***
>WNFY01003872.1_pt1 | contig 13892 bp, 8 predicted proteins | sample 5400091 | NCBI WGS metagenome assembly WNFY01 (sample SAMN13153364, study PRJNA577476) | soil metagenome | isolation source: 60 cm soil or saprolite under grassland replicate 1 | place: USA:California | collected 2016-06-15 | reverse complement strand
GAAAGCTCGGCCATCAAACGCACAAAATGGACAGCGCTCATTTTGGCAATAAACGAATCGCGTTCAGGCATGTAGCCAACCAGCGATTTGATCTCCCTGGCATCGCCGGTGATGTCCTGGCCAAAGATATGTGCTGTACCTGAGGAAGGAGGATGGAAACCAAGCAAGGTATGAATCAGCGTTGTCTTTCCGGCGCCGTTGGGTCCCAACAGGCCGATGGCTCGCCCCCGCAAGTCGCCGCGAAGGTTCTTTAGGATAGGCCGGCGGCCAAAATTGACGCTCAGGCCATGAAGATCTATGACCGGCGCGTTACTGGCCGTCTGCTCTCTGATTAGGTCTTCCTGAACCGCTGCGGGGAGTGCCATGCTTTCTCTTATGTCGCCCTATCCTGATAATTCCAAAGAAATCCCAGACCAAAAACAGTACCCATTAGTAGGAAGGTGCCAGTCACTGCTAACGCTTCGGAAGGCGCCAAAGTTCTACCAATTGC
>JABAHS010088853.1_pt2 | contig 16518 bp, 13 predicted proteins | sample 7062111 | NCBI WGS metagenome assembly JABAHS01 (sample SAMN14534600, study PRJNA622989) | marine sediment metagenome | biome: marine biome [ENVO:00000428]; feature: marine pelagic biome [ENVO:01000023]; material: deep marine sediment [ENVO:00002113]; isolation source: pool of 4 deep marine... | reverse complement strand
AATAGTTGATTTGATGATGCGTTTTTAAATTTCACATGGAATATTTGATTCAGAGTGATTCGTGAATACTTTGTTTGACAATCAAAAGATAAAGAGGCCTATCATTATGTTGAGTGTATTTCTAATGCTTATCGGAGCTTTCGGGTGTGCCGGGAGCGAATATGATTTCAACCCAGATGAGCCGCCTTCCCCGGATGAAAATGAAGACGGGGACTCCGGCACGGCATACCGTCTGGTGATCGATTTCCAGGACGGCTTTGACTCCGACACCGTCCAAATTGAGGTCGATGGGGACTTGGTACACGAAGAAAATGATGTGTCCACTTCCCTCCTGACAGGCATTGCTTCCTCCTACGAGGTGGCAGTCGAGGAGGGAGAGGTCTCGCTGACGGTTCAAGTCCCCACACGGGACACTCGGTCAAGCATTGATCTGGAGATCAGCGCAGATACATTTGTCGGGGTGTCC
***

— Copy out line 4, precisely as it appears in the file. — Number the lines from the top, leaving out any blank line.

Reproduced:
AATAGTTGATTTGATGATGCGTTTTTAAATTTCACATGGAATATTTGATTCAGAGTGATTCGTGAATACTTTGTTTGACAATCAAAAGATAAAGAGGCCTATCATTATGTTGAGTGTATTTCTAATGCTTATCGGAGCTTTCGGGTGTGCCGGGAGCGAATATGATTTCAACCCAGATGAGCCGCCTTCCCCGGATGAAAATGAAGACGGGGACTCCGGCACGGCATACCGTCTGGTGATCGATTTCCAGGACGGCTTTGACTCCGACACCGTCCAAATTGAGGTCGATGGGGACTTGGTACACGAAGAAAATGATGTGTCCACTTCCCTCCTGACAGGCATTGCTTCCTCCTACGAGGTGGCAGTCGAGGAGGGAGAGGTCTCGCTGACGGTTCAAGTCCCCACACGGGACACTCGGTCAAGCATTGATCTGGAGATCAGCGCAGATACATTTGTCGGGGTGTCC